UK bank shares lead half-hearted relief rally
Ken Odeluga July 13, 2015 9:08 PM
<p>The emergence of a deal between Eurozone leaders and Greece has encouraged yield-hungry investors back into European stock markets, though once again the moves are […]</p>
The emergence of a deal between Eurozone leaders and Greece has encouraged yield-hungry investors back into European stock markets, though once again the moves are more moderate than one might expect without a considered look.
The Eurozone’s broad FTSEurofirst 300 index traded as firmly as 2% higher early in the session before slipping back almost half a percentage point as the reality set in that the unprecedented terms of the agreement to remit an additional €86bn to Greece would still need to be passed in double-quick time by Athens’ Parliament.
PM Tsipras will face questions about the incendiary issue of perceived transference of sovereignty, when he meets Greek lawmakers during debates that are supposed to be concluded no later than Wednesday night—and EUR traders on Monday sold virtually all the single currency’s hard-won ascent from Friday in deference to that.
Still, the ‘yield’ story can only be taken so far, whilst major European indices remain below multi-year April highs.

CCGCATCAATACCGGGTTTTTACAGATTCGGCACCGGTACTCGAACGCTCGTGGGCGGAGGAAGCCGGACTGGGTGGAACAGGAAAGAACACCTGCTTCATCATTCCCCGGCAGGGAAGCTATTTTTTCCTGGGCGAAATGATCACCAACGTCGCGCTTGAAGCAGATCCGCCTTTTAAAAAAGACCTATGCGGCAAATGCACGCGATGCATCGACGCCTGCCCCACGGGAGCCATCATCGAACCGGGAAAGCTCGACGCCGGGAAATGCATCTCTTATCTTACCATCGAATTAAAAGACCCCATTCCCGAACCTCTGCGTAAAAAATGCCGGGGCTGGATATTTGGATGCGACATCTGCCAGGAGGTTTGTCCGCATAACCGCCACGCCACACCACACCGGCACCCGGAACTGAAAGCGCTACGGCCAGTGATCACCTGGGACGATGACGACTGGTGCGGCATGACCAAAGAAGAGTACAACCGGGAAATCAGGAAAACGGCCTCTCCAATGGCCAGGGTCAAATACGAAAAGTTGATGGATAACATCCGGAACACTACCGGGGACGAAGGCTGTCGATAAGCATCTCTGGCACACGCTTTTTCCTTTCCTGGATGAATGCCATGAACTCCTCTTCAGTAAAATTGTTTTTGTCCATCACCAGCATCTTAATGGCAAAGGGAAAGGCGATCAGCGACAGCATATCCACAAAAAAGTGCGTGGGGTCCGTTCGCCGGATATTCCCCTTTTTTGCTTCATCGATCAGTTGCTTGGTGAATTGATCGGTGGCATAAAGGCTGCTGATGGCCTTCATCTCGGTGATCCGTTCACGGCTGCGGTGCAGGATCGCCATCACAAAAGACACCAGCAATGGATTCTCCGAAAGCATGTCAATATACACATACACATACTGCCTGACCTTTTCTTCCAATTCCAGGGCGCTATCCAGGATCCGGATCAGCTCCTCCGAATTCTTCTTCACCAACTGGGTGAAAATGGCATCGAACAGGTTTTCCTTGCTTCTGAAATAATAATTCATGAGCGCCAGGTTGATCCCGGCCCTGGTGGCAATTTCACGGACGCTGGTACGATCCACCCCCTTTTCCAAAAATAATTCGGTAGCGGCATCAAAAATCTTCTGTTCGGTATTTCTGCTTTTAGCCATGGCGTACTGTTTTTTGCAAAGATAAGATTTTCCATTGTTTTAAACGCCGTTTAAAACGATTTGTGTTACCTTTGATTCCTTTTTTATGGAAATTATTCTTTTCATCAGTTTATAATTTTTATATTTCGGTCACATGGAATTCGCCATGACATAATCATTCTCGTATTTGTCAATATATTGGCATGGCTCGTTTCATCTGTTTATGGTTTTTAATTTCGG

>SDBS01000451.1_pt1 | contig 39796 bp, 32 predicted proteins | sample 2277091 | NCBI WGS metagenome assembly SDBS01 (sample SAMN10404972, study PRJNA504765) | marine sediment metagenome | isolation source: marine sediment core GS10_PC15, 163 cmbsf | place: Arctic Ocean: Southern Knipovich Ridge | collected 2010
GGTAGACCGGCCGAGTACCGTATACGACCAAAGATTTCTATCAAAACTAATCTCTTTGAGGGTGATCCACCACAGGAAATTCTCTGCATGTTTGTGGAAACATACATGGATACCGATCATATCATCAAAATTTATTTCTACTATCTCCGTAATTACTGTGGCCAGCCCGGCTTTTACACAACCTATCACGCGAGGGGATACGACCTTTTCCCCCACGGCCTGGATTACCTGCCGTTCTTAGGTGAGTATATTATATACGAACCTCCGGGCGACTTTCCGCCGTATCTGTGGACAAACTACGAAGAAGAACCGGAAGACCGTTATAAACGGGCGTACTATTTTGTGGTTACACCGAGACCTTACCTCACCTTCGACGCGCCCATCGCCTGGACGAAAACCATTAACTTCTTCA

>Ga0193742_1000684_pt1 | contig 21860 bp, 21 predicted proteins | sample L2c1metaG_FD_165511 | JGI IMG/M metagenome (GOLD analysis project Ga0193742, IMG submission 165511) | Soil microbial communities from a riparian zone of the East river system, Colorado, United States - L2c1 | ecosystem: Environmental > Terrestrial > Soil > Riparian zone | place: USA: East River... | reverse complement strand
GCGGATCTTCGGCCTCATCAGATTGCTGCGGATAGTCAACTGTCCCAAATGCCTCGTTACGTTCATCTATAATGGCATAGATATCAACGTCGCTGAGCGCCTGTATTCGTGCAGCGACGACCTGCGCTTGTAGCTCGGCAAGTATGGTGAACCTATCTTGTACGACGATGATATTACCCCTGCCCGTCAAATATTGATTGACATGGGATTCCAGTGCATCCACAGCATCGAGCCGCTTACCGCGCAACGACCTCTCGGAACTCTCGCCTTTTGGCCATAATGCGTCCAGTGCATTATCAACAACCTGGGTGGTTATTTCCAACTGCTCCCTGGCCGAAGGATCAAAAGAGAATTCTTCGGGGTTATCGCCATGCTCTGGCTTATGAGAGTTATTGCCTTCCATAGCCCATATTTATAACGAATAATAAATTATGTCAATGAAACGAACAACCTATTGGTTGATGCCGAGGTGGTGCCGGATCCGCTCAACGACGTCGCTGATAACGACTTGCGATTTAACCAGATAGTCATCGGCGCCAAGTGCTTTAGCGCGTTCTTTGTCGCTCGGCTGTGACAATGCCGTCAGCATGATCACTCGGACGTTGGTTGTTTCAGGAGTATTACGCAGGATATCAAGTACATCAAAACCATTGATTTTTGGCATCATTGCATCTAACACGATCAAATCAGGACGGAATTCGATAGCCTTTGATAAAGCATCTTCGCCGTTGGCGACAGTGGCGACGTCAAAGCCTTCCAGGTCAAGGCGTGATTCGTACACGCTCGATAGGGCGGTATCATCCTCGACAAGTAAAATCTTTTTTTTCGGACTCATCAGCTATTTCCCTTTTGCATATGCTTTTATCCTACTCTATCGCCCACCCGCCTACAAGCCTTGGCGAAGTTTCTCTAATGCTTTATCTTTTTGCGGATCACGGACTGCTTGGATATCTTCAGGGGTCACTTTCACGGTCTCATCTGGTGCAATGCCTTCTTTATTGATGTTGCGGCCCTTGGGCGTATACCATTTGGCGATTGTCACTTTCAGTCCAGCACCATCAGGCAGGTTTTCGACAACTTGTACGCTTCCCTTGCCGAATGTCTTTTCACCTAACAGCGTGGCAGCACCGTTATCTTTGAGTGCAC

That tardiness is arguably a function of the source of much of day’s stock market gains—the banking sector.
With the Europe-based banks on the hook, directly or indirectly for much of the €38.7bn in Greek government bonds owed to so-called ‘private investors’, we can expect their shares to be require a much longer run-up to hurdle highs touched in April, judging by the Euro Stoxx Bank Index, even after its 12% advance in the last our sessions.
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Similarly, the UK-based FTSE 100 benchmark on Monday managed to close a gap that opened in its daily closing levels a fortnight ago, when Greece called a referendum on a set of almost identical proposals as the one its PM capitulated to late on Sunday.
But UK banks were almost the only blue-chip sector to rally today.
Almost all of Britain’s largest banks—RBS, Barclays, Lloyds and HSBC—are slated to release results in the next 30 days, and caution ahead of these is one of the factors that capped investor enthusiasm.
The largest UK-listed miners, a bigger weight on the FTSE 100 than its banks, were also troubled with pressures elsewhere, with BHP Billiton, and Rio Tinto and Glencore managing to contribute gains of just 0.5%-1.5% by the afternoon.
All in all, the FTSE 100’s ‘relief rally’ rally was quite a considered one, with the most liquid tradable index based on the benchmark able to mend the join to the levels from which it tumbled on Sunday 26th June, but not emphatically.
The fact that the divide coincided with one of the more powerful retracement levels watched by traders increases the stakes further, as it would not be an enormous surprise if further advances were to pause in the medium term, especially with both MACD moving averages pointing lower and below the zero line.
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